Let’s look at each task and the results the research team achieved.
When fine-tuned on the various labelled datasets, TunBERT achieves state-of-the-art results on all three downstream tasks using the fine-tuning datasets. Compared to larger models such as m-BERT, GigaBERT and AraBERT, TunBERT shows a better representation of the Tunisian dialect tokens and yields better performances while being less computationally costly at inference time.
For Sentiment Analysis, the team benchmarked TunBERT’s performance against multiple models including Word2Vec Doc2Vec and BERT-based models such as multilingual-BERT, GigaBERT and AraBERT. The results show that TunBERT outperformed those models significantly using the accuracy and the F1 macro scores.
Examples in this table show the model’s predictions on the Sentiment Analysis test sets. It shows that the model is able to correctly identify positive from negative comments.
|Tunisian Example||English Translation||Predicted Label|
|واحد ماسط لاسط قعر موش متربي ميجيش ربع فنان||He is rude, he can’t be considered an artist||0 (negative)|
|تعجبني وتشرف التمثيل والمسرح في تونس ربي يوفقها||I like her, she is a great Tunisian actress, may God bless her||1 (positive)|
In the Dialect Identification task, the team built two new datasets (TAD) and (TADI), benchmarking TunBERT’s performance against multilingual-BERT, GigaBERT and AraBERT using their test data set. The results show that TunBERT significantly outperformed those models using the accuracy and the F1 macro scores. This highlights the positive impact of having a dialect based language model for such a specific task. Also, pre-training with ‘noisy data’ instead of ‘uniform data’ proved helpful in this specific instance.
The following table highlights TunBERT’s ability to recognise the Tunisian dialect from the Egyptian dialect, even though both North African dialects can be written in a very similar way.
|Sample Example||English Translation||Predicted Label|
|التفكير في الزحمة الي هلاقيها قادر يخليني استنى لبعد العيد عادي||Thinking about the crowds that I will find can make me wait until after Eid||0 (Non-Tunisian dialect)|
|مرا و عليها الكلام||A wonderful woman||1 (Tunisian dialect)|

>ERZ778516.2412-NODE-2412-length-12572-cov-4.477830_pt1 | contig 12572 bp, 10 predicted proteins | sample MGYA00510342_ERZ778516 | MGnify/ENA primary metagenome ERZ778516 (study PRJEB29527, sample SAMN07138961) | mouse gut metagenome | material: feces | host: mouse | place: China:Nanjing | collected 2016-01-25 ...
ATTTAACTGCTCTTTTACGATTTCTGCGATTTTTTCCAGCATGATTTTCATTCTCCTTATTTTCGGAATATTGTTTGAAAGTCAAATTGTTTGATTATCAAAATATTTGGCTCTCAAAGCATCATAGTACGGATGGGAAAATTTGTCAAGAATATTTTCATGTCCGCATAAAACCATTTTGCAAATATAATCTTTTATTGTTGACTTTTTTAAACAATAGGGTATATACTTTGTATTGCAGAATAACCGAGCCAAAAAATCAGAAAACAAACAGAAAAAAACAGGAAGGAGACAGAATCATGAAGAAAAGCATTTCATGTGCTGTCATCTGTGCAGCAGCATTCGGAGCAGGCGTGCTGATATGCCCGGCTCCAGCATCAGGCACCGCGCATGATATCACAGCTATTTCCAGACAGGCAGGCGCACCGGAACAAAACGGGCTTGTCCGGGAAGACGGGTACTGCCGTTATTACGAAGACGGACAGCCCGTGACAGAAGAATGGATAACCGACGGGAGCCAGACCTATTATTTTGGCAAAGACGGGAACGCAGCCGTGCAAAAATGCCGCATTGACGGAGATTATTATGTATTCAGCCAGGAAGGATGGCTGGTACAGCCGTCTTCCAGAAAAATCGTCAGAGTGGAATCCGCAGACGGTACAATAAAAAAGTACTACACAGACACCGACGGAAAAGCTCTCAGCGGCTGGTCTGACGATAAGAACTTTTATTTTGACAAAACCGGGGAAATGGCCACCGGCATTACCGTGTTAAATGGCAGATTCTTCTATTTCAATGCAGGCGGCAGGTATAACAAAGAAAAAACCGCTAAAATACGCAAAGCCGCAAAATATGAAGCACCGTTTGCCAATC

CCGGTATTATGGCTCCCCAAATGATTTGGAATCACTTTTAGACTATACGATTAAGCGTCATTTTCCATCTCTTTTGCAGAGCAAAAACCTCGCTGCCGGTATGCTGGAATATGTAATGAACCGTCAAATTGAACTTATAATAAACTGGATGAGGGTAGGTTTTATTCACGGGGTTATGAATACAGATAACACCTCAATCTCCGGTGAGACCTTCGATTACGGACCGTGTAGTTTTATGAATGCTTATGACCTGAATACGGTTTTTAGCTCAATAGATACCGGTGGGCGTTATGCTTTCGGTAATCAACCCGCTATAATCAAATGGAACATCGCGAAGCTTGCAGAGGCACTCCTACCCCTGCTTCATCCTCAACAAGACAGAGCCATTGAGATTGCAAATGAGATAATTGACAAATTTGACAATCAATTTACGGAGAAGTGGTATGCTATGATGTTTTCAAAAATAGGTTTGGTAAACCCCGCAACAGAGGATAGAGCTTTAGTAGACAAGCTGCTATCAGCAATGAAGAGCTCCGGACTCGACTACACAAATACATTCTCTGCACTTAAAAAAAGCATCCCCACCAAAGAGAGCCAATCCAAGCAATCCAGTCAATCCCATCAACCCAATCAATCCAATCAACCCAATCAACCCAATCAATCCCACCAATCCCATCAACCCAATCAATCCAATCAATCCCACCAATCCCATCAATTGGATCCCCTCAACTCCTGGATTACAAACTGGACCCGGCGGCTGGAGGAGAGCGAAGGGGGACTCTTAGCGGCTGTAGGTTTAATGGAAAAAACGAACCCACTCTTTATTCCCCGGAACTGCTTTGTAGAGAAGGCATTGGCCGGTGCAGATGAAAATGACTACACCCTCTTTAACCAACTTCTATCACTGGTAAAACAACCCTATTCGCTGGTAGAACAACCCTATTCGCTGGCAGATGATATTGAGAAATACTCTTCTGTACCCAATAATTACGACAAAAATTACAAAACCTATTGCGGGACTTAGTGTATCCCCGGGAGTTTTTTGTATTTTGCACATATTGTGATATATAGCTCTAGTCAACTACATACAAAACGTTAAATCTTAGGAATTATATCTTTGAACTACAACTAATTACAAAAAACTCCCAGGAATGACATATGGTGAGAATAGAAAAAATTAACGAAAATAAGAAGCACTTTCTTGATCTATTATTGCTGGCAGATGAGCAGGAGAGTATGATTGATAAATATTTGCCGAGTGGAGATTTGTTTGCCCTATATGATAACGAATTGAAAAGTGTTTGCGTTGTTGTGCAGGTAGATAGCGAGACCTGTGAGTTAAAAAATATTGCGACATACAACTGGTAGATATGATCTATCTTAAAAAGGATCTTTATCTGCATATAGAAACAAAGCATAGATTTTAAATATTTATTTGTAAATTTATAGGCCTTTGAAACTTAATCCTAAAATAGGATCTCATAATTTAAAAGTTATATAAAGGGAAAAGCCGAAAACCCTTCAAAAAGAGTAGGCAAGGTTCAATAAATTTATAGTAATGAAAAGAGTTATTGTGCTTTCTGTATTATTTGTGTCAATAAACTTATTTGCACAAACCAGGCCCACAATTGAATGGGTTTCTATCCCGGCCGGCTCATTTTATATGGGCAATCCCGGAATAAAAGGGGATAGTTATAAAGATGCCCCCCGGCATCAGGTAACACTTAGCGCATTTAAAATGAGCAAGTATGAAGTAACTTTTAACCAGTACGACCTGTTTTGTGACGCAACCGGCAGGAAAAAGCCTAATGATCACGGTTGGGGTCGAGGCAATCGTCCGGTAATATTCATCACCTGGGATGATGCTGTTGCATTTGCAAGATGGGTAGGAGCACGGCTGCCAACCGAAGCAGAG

In the Question Answering task, the team created the Tunisian Reading Comprehension Dataset (TRCD), and benchmarked TunBERT’s performance against multilingual-BERT, GigaBERT and AraBERT, after adding a pre-training step on a Modern Standard Arabic reading comprehension dataset for all previously mentioned models.
The example below showcases TunBERT outputs when tested on questions from a dialectal version of the Tunisian constitution. The predicted response demonstrates the model’s understanding of the question and the context of the given paragraph.
|Tunisian Dialect||English Translation|
|Question||شكون ترجم الدستور؟||Who translated the constitution?|
|Context||الجمعية التونسية للقانون الدستوري جمعية علمية و الناس الي ترجمو الدستور باللغة الدارجة أساتذة متاع قانون||The Tunisian association of constitutional law is a scientific association and people who translated the constitution to the dialectal language are law professors|
|Predicted Answer||أساتذة متاع قانون||Law professors|
Overall, the results achieved by TunBERT outperformed previous research in the field. The experimental results indicate that the proposed pre-trained TunBERT model, trained on small noisy data, yields improvements, compared to other BERT-based language models trained on large uniform data.
By making the model open-source, as well as the newly created fine-tuning datasets, InstaDeep and iCompass are excited to see what the greater AI research community in Africa can achieve using the TunBERT model as a foundation.
The open-source code is available to download here.